Working in the newspaper industry allowed him the opportunity to cover issues affecting local residents and often weigh in on those issues through editorials and columns.
Slate, who served as the managing editor of the State Gazette shortly after it was purchased by Rust Communications in 2001, worked for the Dyersburg News/State Gazette from 1998 until 2002.
"I started working at the Dyersburg News when it was in competition with the State Gazette," said Slate from his home near the Finger Lakes of central New York state.
When Rust Communications purchased the State Gazette, Slate was appointed managing editor.
"I was there about five years," said Slate. "Dyersburg is a small community, a good community. The schools are good. I became a Volunteers fan when we moved there and I still wear my orange. Working at the State Gazette was fun. I worked about 80 to 85 hours a week."
Slate and his family relocated to Dyersburg from the St. Louis area when his wife, Maryemily Slate, received a promotion. The couple has three children -- Nathan, Chris and Rebecca. When Maryemily was promoted again, the Slate family left Dyersburg and moved to Alabama.
"We moved from Dyersburg to Decatur, Ala.," said Slate. "We were in the middle of all that Crimson Tide stuff and it was fun wearing my orange then. We lived there for 10 years."
Two years ago when Slate's wife was named general manager of a steel mill in central New York state, the newspaperman hung up his company pen and decided to follow his own dream.
"Now, I get to write what I want to write," said Slate. "Just being able to do that every day is pretty awesome. The hardest part is having the discipline to do it because I don't have deadlines. I have to make my own deadlines."
Described in his author's biography as a "Jesus-follower and an award-winning journalist", Slate admits the name of the book was chosen to pique the interest of readers.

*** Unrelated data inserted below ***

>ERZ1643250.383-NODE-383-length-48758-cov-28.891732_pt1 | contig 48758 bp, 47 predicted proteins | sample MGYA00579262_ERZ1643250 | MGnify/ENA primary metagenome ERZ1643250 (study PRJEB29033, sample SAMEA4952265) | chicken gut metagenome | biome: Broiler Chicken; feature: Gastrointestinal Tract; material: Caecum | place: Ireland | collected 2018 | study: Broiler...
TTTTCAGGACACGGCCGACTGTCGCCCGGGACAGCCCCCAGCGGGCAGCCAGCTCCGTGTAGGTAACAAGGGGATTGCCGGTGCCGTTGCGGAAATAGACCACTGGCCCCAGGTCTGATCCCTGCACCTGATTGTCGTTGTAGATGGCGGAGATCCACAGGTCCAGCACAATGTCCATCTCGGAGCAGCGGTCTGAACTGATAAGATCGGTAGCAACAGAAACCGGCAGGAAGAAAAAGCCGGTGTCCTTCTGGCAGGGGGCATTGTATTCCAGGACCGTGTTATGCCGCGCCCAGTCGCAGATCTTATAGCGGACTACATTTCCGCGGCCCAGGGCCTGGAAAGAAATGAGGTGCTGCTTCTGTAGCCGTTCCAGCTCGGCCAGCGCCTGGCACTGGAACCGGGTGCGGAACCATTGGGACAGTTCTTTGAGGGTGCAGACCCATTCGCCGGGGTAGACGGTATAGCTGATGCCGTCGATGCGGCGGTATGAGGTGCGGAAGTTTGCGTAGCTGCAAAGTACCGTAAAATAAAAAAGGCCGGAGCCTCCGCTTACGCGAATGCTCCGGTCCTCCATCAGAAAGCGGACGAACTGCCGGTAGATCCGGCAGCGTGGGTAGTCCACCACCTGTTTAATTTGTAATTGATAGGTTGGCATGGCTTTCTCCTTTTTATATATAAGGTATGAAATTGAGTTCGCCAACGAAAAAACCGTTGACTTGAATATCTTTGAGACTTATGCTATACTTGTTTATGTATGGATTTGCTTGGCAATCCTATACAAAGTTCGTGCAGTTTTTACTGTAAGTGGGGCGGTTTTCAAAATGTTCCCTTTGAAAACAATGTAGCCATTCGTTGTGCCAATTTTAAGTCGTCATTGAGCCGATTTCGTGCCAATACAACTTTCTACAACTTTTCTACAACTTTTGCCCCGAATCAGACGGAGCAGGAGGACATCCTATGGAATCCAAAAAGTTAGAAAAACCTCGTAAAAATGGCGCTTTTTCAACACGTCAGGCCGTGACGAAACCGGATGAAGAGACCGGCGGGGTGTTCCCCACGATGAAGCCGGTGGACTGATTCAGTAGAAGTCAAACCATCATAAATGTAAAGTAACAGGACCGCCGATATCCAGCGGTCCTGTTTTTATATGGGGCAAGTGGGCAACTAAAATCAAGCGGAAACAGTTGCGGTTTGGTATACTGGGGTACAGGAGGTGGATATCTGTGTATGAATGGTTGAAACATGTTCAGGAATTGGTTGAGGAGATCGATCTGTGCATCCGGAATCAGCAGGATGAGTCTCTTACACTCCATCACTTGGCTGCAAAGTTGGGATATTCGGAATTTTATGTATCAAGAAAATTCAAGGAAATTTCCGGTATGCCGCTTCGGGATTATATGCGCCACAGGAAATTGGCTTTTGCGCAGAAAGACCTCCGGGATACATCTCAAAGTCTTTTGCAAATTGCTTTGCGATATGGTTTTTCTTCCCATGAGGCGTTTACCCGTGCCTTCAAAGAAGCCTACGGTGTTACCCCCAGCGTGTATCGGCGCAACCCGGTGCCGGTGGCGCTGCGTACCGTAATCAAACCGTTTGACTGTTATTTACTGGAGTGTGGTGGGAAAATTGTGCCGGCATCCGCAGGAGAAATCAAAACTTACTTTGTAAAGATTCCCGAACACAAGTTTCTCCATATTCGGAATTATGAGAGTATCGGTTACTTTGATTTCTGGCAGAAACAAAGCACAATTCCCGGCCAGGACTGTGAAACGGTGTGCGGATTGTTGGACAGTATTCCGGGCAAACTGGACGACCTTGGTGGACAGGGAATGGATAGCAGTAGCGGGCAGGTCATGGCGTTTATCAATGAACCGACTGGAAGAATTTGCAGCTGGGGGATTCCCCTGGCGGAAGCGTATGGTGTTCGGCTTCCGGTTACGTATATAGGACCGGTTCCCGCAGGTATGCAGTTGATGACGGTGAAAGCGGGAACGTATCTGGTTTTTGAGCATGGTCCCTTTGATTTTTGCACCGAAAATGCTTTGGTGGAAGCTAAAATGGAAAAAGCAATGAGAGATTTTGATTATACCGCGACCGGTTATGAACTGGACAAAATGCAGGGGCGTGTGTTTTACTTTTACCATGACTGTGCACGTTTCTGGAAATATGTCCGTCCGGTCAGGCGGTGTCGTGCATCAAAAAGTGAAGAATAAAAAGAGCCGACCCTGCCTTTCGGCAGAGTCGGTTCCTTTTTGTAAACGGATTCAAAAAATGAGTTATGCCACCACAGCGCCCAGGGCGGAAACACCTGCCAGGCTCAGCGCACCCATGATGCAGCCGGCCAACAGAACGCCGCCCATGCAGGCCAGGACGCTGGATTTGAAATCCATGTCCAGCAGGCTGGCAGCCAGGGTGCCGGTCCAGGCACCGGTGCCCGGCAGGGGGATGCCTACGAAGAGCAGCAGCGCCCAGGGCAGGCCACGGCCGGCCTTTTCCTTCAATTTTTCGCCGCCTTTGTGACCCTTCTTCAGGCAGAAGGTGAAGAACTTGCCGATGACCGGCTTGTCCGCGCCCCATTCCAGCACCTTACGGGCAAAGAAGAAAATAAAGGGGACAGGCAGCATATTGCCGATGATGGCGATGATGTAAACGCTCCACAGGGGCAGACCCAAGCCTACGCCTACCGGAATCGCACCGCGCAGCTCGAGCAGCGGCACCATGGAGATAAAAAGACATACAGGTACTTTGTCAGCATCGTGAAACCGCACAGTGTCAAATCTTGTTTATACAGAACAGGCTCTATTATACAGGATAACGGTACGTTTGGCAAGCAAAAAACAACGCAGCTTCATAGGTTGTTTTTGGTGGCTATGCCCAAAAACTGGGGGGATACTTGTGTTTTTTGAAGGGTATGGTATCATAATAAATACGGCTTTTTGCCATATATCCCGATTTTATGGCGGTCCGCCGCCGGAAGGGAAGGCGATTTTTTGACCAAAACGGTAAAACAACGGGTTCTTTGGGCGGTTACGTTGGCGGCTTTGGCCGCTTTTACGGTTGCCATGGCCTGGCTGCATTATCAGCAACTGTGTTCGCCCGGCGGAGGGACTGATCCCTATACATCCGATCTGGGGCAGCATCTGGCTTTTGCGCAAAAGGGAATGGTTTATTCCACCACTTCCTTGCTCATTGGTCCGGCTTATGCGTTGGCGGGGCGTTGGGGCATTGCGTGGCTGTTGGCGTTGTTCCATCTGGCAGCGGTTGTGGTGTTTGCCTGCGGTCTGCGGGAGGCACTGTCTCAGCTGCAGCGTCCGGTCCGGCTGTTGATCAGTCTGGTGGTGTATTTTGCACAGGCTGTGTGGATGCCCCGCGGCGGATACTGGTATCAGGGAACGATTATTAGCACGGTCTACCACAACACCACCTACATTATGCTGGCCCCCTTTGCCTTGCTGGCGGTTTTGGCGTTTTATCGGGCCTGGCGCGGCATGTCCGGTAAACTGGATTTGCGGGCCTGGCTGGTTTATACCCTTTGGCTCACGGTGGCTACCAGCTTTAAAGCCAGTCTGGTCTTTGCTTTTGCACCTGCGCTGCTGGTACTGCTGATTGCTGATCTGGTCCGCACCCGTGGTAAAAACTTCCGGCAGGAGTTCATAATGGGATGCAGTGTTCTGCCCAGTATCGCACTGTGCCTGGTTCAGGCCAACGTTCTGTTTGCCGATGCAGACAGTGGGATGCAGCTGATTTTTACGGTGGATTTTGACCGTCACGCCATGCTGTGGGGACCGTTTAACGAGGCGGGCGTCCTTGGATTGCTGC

"The title of the book is misleading," said Slate. "That's intentional, to try to grab people's attention. From writing editorials and columns and opinion pieces, it just seemed like as we move on in the political world, people just assume that if you are a Christian, that means you are a conservative and a Republican. I have always leaned a little left of center in my political (opinions) but I have been a Christian for a long time. People didn't seem to be able to reconcile how I can be both and I wanted to explain that."
Slate said political issues have been turned into black-and-white, right-or-wrong debates. His observation is that politicians, campaigns, and even self-proclaimed Christian organizations try to persuade the electorate that God is on their side.
"(The media has) got 800 words or two minutes on the TV newscast to try to explain an issue," said Slate. "It gets very superficial. The more you dig, the more you find out life is not superficial. It's pretty complex and these issues are too. The more you dig the more you realize everything is not black and white."
The book is not an attempt to grow any political party or philosophy. It is intended to grow the church by encouraging believers to always act from a position of empathy.
Slate credits a portion of this philosophy from his time in Dyersburg.
"When we were in Dyersburg we attended First Christian Church," said Slate. "It was really small and downtown when we started going and, all of a sudden, it just started growing. We built the new building out at the fairgrounds and went from 50 to 300 people in just the course of a year, a year and a half."
Slate said that growth came from a non-denominational congregation with the mission "Everybody is welcome, no matter where they are at."
"A lot of my really good friends that are really great people have an image of the church and of Christians as being judgmental, hateful even, and they won't go to church," said Slate. "I think that is a shortcoming of the church and not of unchurched people and that is what the book is about. It's about growing the church. To grow the church, we have to welcome everybody and let them know they are loved. We have to get people involved in a relationship with Christ."
"Do unto Others: Jesus was a Liberal" is available in soft cover and e-book format. It may be purchased online through WestBow Press and also at Amazon, Barnes and Noble, Books-a-Million and Google Books.